Tying Up Loose Ends…

Our group shot after performing an acting showcase in December 2009.

It happens—we become busy and projects like this become neglected. But, now it’s time to finish up what I started and finally complete this blog. The first step, which has been completed is, is giving this space a fresh, new look. The previous theme looked interesting, but the blog posts were not well presented in the layout. After analyzing a number of themes available, I think this one works the best. The next step is to post some lost entries, and clean up/expand older stories. It won’t be hard writing about past events or previous plays I have seen—referring to previous notes and relying on my photographic memory will do the trick.

There is also going to be a reorganization to this blog too, hopefully. To make different posts accessible, I’m going to be creating a variety of pages under different categories. For example, if you want to read the play reviews I wrote, all you have to do is click “Play Reviews.” The blog will look similarly to a website, chronically all aspects of my time studying theatre in Dublin, Ireland.

So stay tuned, the final transformation of this blog is coming shortly. You don’t want to miss what happens next.



I AMsterdam

Paris, London, Berlin, Rome, Madrid, Dublin….it seems like everyone has been there. I decided to take a trip to a city not often high cited as places to go. So where would that be?

Amsterdam of course!

The capital of The Netherlands (aka Holland) is a very liberal city, and I do not mean American Liberal. This is Dutch Liberal. Prostitution and marijuana is legal. So, there are plenty of “coffee shops,” racy advertisements, along with the good old Red Light District for all sorts of crowds.

However, I have NO interest in those two things! So don’t worry, I played safe in this city, the pictures will reflect that.

Unfortunately, the weather was cloudy, cold, and partly rainy during that early-November weekend, but Sunday morning was full of blue skies!

We visited the Anne Frank House and the Van Gogh Museum, and explored the rest of city by gazing at the beautiful street lined canals. Amsterdam is truely a beautiful city. Though most of the signs were in Dutch, many people spoke English! The trams were well placed around the city and integrated tightly in main streets. And there were a ton of bikes, you needed to watch your back whenever you crossed the street! You’ll see what I mean in the photo gallery.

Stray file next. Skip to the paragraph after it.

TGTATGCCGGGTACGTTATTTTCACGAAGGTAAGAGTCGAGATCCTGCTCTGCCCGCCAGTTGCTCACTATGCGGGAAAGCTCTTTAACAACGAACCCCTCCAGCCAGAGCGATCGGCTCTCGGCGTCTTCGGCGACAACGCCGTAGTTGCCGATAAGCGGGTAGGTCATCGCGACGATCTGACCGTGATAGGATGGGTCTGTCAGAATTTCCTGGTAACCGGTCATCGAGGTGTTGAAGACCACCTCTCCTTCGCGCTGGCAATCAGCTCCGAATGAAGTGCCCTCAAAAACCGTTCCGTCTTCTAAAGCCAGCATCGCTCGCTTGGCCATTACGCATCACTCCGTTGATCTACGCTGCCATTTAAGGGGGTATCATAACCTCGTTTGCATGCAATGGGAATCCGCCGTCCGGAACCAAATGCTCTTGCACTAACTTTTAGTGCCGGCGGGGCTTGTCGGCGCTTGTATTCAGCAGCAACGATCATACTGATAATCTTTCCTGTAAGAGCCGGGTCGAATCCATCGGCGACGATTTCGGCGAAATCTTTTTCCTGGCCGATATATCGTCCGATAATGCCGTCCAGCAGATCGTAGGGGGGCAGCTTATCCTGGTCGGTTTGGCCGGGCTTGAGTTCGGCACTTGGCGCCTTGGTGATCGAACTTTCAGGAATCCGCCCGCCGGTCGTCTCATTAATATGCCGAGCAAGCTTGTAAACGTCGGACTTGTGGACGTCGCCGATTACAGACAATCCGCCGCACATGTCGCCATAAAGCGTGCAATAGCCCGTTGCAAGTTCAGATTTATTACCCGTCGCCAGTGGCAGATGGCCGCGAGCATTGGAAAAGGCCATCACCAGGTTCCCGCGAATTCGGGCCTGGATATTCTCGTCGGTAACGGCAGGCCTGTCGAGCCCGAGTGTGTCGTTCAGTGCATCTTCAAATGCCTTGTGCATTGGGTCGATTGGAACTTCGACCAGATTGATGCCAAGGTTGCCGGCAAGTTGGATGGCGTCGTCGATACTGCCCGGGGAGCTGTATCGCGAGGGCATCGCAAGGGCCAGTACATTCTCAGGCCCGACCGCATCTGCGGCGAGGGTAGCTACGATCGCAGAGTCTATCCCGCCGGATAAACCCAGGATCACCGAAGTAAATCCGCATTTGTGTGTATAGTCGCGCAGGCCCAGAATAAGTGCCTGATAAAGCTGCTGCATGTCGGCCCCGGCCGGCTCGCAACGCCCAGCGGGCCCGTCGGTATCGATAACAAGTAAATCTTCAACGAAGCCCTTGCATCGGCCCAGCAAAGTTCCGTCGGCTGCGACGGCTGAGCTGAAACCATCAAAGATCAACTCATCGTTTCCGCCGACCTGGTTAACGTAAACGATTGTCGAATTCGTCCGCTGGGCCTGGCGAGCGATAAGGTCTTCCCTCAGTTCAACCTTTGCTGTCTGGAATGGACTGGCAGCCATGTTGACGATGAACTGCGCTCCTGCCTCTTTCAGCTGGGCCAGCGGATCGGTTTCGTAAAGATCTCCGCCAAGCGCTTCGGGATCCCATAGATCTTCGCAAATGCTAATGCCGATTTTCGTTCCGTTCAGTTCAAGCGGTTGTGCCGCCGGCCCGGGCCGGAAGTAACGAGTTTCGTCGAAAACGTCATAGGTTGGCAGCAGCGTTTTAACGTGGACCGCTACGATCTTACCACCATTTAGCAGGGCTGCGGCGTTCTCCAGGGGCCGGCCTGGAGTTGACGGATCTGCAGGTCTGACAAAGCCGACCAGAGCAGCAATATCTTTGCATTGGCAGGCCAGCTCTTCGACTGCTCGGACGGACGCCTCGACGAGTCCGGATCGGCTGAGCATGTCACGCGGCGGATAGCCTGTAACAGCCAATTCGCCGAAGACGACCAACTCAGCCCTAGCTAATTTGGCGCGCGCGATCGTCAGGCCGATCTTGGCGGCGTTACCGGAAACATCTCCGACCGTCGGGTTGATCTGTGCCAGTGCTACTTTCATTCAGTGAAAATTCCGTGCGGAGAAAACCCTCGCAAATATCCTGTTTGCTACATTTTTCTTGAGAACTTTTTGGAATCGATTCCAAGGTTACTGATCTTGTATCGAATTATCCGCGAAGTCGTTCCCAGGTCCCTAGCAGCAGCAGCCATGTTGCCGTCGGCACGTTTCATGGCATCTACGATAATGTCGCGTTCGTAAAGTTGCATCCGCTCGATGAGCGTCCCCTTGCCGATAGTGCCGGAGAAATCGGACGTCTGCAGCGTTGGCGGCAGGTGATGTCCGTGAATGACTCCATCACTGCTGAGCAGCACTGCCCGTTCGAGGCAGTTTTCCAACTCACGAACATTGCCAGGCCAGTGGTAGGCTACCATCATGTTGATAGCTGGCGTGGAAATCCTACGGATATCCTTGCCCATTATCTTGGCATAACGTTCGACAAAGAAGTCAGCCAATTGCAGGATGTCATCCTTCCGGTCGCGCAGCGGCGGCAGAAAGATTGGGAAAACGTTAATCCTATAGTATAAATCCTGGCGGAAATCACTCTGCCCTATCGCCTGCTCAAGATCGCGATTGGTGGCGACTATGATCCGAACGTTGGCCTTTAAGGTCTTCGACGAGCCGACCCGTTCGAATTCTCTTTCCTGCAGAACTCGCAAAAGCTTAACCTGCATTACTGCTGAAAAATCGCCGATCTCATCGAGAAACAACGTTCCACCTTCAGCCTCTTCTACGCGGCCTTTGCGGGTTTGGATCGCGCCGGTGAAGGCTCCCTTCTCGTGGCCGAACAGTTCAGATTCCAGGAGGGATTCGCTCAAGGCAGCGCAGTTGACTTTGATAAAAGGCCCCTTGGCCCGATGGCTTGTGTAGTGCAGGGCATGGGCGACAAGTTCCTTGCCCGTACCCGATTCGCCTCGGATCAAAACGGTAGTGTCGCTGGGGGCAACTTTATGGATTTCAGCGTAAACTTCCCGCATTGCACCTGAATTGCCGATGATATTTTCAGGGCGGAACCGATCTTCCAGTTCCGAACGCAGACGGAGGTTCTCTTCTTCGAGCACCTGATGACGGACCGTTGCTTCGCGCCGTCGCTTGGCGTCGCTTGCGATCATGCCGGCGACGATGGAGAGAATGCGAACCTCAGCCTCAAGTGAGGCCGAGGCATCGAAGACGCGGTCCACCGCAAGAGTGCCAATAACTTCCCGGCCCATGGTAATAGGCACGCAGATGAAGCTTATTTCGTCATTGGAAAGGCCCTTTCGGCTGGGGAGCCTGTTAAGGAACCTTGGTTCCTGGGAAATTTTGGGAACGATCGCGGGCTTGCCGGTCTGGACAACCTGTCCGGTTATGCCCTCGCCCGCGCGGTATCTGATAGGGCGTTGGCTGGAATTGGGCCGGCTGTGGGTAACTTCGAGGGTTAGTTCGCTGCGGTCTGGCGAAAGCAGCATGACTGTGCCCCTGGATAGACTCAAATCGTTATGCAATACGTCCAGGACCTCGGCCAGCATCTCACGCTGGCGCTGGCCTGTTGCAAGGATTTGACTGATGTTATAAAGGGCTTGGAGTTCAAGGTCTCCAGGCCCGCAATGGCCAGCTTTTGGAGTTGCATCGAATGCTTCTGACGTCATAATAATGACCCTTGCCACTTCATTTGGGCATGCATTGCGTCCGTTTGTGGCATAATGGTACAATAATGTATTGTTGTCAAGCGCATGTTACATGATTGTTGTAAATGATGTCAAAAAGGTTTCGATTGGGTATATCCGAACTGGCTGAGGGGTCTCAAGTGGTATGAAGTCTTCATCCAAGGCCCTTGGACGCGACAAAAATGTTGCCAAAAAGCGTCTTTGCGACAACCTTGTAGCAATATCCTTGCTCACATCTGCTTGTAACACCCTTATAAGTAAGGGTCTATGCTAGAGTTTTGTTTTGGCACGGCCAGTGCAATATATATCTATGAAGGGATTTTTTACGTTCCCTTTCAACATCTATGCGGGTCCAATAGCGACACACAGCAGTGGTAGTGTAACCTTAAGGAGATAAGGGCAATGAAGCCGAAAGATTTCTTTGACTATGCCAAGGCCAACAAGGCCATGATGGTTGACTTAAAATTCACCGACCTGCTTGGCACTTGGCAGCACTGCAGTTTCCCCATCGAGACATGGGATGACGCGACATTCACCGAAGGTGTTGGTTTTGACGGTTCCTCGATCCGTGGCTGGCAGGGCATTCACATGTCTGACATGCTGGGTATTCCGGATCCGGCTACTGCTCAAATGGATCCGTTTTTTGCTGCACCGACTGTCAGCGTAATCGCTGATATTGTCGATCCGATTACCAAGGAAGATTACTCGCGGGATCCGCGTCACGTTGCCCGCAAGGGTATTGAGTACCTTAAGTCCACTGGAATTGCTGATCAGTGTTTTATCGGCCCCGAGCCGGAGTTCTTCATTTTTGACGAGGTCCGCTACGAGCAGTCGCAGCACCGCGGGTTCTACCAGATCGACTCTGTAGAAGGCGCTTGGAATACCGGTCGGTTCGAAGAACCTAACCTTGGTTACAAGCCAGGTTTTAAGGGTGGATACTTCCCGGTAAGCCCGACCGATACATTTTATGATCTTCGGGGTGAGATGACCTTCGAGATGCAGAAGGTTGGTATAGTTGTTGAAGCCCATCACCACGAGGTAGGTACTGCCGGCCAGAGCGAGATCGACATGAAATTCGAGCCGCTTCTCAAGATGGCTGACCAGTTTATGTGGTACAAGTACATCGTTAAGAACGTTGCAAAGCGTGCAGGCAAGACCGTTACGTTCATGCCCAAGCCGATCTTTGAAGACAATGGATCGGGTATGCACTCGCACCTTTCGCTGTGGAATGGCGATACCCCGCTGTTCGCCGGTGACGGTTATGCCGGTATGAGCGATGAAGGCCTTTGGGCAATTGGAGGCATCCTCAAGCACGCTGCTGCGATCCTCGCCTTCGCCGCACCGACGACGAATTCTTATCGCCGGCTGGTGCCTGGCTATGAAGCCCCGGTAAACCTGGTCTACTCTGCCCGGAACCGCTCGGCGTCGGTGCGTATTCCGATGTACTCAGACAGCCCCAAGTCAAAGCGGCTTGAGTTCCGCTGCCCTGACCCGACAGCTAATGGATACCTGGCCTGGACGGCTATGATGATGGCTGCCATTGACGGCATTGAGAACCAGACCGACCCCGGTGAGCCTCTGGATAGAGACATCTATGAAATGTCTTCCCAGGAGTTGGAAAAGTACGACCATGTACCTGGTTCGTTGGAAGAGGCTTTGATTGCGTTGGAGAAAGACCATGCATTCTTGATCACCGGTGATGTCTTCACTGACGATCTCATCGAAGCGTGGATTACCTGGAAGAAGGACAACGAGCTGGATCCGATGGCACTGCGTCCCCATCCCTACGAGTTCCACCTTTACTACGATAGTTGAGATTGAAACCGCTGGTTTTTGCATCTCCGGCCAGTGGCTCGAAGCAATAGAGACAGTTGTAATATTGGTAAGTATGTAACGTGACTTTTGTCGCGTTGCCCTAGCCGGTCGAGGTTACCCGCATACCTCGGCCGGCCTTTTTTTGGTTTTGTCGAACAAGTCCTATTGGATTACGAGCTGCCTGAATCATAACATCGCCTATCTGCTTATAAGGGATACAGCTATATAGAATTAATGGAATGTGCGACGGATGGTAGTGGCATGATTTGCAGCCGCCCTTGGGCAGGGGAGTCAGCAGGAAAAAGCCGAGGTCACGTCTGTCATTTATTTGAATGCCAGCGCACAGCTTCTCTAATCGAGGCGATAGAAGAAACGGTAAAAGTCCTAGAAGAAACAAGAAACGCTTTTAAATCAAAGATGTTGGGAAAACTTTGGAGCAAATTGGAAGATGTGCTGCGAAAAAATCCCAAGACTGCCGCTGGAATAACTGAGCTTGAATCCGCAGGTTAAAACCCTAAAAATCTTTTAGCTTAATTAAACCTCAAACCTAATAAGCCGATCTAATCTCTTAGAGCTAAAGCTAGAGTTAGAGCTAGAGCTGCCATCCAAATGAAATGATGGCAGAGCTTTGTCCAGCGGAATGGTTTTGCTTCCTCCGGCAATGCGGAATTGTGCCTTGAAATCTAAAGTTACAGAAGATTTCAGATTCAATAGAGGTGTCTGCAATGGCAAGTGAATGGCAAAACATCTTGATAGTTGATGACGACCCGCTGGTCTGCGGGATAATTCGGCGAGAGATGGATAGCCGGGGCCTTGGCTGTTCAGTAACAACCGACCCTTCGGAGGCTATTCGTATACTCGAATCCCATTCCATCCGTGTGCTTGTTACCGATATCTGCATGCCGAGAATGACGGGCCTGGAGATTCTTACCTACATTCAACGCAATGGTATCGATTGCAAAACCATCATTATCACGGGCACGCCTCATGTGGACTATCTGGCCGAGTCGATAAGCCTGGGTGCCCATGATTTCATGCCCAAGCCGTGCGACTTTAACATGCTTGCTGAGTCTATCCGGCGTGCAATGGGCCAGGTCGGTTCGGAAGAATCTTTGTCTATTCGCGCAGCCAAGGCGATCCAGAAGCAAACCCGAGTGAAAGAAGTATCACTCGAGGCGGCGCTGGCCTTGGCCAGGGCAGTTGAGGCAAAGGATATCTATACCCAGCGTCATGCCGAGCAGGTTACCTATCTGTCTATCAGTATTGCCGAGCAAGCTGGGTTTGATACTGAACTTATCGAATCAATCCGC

I AMsterdam Photo Gallery

What is “I AMsterdam?” Visit this link here to find out.


A Trip to Cymru (Wales)

Photo by George MyattBefore jet-setting off to our IES London Theatre Trip (10/22 − 10/26), me and four other fellow thespians took a three day trip to Northern Wales (10/17 − 10/19). The ferry ride from Dublin to Holyhead (pronounced holly, head) was 60 euro (round trip). That’s cheaper than most flights these day!

Activities included:

  • Visiting the Victorian era Bodelwydnn Castle
  • Exploring the town of Conwy (surrounded by ancient castle walls)
  • Finding a Welsh town with a very long name
  • Experiencing the Great Mines of Orme (from the Bronze Age)
  • And walking around the near-by town of Llandudno

The signs were in English and Welsh, the official language of Wales, next to English. Welsh is a very complex language, like Irish is, but is fundamentally different because of how words are pronounced and spelled. Northern Wales has the largest concentration of native Welsh speakers. Though we did not personally meet anyone who spoke fluent Welsh, I did hear a police man at the train station speak Welsh. I gasped in amazement – it’s not everyday when you hear a lesser known foreign language actually spoken.

Cymru is Welsh for Wales.

Nonetheless, almost all the people we met and converse with were very nice. The English accent was heavily predominant, but you could feel the independent spirit surrounding you in a non-instrusive way. All you needed to do was look out the window on the train and see the endless abundance of farms with cattle, and sheep, and occasional once-mighty castle ruins. We passed through the quiet country-side on the trains, and it was a nice change from the hectic and loud noises of Dublin. Wales is a part of the United Kingdom. The Welsh have their own government in the form of a national assembly, which also cooperates with the British Parliament in London.

Since this was such an eventful trip, there are two photo albums.

Wales Trip Day 1: Bodelwyddan Castle (Rhyl) and Conwy

Wales Trip Day 2: The Great Orme Mines and Llandudno

Enjoy the photos, you’ll feel as if you are there!

Experiences and reflections on the trip to London, as well as the reviews of the plays I saw, are coming soon!

-GMPhoto by George Myatt



London – A Theatre Capital

The Union Jack - national flag of the United Kingdom